Can a Deaf Person Hear?

Can a deaf person hear? If your answer was a no, then you are among the majority who has the wrong idea about hearing impairment.

Being deaf or hard of hearing does not mean that a person can’t hear any sound but merely that they do not hear all levels of sounds or all types of sounds, depending on the severity of their hearing loss.

Hearing loss takes many forms and has a varying degree of severity. In fact, it would not be a big stretch of the imagination to say that every one of us has faced hearing loss at least once in our life.  Do you laugh at that claim and think it is ridiculous? Well, if you had ever felt a blocked feeling when you were driving up a hill or had some water that went inside your ear canals when swimming, then you had experienced temporary loss of hearing at those moments.

Fortunately, most of these incidences were temporary and rare that you quickly put it off your mind once it has passed. However, for a number of individuals, hearing loss is permanent or lasts much longer than a few minutes that it causes difficulties with communication and bears a significant impact in their lives.

In fact, a family member or a close friend could have hearing problems and you might not have realized it. Hearing loss is an invisible problem and because of that, it has often been neglected or not taken seriously.

However, the impact of hearing loss affects academic performance, social life and career. Helen Keller, a deaf and blind writer and lecturer said: “Blindness separates us from things but deafness separates us from people”.

Take a few minutes and think of your family members and close friends. Have any of them seemed to have not been paying attention or very quiet lately? Have any of them seemed lost in a conversation especially in noisy places? Have they asked you to repeat a sentence more than once frequently? If yes, there is a strong possibility that a person might be having some hearing impairment.

I am very sure that you have not to think very long before you could think of someone with those signs as the incidence of hearing loss is not very rare. Worldwide statistics show that 1 to 5 babies in every 1000 babies born have permanent hearing loss which makes it one of the highest incidences of birth defects. Other researches estimate that more than 40% of those aged above 65 years old have hearing loss.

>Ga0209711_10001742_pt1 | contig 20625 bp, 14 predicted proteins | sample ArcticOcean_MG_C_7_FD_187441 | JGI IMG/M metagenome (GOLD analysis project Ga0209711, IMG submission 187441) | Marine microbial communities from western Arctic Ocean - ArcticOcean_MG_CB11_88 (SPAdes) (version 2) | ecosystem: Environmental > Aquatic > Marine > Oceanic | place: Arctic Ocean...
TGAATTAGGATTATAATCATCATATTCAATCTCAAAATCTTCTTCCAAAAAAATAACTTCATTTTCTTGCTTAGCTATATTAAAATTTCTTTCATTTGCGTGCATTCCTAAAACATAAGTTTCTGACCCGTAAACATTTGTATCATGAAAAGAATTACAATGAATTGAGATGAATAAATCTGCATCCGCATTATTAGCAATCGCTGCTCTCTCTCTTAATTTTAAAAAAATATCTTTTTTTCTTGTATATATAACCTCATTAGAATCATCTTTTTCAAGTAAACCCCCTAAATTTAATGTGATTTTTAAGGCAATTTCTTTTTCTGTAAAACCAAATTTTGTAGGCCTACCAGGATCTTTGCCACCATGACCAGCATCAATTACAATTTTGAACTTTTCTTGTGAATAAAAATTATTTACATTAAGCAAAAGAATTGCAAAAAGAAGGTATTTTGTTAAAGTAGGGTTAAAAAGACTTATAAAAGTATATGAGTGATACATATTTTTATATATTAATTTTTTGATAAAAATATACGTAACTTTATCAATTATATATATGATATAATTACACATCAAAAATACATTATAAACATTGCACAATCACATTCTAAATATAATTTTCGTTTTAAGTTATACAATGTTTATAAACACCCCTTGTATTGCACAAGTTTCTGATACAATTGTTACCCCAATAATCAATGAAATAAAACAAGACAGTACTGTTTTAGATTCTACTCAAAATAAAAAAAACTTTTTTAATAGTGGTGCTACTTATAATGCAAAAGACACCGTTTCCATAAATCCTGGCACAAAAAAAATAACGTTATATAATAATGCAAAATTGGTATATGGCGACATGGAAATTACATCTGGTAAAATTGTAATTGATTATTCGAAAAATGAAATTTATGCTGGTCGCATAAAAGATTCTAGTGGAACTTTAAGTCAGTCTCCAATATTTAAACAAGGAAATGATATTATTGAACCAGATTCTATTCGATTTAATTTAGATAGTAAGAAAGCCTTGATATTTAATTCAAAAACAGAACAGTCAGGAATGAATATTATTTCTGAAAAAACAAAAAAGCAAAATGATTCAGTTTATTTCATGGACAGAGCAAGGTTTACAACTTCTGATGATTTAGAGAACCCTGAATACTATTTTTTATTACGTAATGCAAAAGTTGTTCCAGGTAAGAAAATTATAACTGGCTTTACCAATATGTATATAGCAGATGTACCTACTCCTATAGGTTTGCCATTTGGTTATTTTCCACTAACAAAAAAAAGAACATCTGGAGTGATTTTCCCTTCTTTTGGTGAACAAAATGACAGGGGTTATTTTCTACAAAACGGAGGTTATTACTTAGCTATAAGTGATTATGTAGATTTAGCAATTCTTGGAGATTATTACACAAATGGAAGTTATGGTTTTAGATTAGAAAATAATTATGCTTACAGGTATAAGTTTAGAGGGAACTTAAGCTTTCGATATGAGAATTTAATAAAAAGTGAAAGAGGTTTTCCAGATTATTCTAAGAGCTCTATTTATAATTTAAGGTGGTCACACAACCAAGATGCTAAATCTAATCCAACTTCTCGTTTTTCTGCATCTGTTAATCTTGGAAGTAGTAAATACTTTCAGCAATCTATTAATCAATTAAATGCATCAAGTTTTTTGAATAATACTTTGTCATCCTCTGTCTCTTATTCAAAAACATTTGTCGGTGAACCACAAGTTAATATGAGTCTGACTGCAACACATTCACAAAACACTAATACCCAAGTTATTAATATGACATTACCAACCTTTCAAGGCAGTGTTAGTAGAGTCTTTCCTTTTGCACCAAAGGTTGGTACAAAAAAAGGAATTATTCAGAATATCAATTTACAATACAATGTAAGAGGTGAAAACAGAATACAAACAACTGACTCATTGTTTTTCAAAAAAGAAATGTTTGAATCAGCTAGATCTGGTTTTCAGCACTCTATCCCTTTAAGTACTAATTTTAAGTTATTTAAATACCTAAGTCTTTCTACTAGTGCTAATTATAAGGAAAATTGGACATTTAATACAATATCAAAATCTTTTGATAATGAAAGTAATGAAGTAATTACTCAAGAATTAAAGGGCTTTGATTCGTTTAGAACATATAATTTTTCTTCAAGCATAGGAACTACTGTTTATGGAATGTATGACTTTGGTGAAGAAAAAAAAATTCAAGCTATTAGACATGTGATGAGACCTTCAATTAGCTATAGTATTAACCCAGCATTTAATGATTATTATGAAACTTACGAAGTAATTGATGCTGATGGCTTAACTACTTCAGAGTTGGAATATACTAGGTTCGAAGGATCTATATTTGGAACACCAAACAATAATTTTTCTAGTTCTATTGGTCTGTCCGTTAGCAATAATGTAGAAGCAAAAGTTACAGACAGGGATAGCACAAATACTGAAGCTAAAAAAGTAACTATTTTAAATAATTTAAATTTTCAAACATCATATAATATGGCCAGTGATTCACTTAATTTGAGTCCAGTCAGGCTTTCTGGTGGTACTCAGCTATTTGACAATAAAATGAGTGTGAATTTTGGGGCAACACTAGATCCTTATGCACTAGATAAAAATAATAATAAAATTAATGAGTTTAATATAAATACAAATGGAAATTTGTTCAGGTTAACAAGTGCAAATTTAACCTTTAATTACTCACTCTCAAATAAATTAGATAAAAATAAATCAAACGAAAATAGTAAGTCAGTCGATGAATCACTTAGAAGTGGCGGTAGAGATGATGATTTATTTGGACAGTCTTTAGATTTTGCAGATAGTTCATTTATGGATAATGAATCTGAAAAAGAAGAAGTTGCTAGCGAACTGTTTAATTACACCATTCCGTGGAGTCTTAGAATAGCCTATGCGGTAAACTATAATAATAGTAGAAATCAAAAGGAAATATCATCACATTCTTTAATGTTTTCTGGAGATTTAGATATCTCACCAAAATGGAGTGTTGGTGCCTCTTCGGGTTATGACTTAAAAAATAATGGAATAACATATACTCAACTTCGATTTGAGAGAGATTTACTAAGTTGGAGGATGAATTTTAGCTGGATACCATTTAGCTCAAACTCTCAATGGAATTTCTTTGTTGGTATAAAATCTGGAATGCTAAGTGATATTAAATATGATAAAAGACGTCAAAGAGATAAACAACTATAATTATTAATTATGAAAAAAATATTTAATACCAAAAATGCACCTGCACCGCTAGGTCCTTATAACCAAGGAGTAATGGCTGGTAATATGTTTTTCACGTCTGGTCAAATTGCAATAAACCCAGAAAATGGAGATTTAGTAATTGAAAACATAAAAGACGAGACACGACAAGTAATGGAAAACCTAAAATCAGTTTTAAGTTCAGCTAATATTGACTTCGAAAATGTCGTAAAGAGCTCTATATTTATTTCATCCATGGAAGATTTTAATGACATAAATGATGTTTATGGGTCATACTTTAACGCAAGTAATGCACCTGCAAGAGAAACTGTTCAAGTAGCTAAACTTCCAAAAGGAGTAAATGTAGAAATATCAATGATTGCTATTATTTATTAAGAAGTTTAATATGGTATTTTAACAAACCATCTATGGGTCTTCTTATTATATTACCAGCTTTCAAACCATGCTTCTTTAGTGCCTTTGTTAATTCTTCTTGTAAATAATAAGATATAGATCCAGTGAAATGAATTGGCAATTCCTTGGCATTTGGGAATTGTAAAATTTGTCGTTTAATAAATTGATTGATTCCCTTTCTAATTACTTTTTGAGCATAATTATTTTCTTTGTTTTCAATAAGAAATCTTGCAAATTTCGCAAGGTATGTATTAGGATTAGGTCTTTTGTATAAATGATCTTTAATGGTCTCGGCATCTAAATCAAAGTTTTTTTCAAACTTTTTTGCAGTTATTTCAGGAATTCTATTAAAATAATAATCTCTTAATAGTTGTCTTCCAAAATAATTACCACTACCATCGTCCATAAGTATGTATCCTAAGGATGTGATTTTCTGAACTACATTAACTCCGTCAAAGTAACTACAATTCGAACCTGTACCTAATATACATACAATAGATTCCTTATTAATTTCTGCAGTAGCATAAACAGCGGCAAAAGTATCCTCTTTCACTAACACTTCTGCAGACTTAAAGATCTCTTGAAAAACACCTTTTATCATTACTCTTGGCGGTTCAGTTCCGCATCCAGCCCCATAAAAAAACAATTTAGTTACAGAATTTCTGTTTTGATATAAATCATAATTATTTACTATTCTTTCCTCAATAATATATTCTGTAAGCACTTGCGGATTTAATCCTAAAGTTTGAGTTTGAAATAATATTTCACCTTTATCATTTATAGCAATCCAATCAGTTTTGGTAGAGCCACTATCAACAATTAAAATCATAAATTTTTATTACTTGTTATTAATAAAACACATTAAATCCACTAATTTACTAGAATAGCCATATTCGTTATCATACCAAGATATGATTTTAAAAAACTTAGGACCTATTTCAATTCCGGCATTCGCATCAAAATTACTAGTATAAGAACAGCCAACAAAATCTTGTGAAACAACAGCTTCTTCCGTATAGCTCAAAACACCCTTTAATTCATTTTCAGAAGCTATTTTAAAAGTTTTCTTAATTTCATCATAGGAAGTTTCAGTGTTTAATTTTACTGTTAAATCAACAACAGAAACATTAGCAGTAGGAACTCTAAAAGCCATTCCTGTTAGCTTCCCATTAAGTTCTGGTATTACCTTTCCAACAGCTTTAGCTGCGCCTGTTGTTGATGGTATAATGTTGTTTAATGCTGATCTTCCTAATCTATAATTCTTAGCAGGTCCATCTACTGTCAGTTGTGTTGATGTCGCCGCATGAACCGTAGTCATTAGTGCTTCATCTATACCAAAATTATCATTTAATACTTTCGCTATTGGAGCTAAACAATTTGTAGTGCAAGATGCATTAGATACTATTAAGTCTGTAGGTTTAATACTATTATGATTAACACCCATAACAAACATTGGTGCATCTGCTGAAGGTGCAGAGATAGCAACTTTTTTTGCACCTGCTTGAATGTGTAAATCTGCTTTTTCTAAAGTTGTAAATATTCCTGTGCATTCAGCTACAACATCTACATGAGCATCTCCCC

In fact, there might be a number of us who have hearing loss without even realizing it. This could be due to the fact that the hearing loss had a gradual onset and the degree of loss is mild or the loss is limited to certain frequencies of sound only. Many of us would only realize that we have a problem when we face difficulties understanding others speech but by the time we realize that we would already have a moderate to severe levels of hearing loss.

To properly understand hearing loss, we have to accept the fact that hearing loss can occur at different levels of severity which is described by the softest intensity of sound we can detect. The accompanying Diagram 1 shows the different levels of hearing loss and the associated difficulties with communication.

Degree of hearing lossCommunication Problems
NormalNo problems in hearing even the softest sounds No communication problems
Mild hearing lossDifficulties hearing soft sounds and sounds that are further away Difficulty in comprehension in noise Children will be developing speech but will have problems with articulation and clarity
ModerateSpeech and other sounds will be heard softer and not very clear Dependence on lip reading especially in understanding speech in noise Difficulties understanding speech if the signal is from the back Children will have delayed speech and abnormal speech patterns
SevereMay hear speech but lots of difficulty in understanding Dependence on lip reading and other adaptive strategies Very difficult in understanding speech in noise Speech and words are not acquired spontaneously in children without the fitting of hearing aids 
ProfoundMost natural sounds cannot be heard The speech will not be developed at all unless detected early and amplification, as well as habilitation programs, are begun early Without early intervention, most children with profound hearing loss will resort to signing and will not speak as they have difficulties monitoring speech

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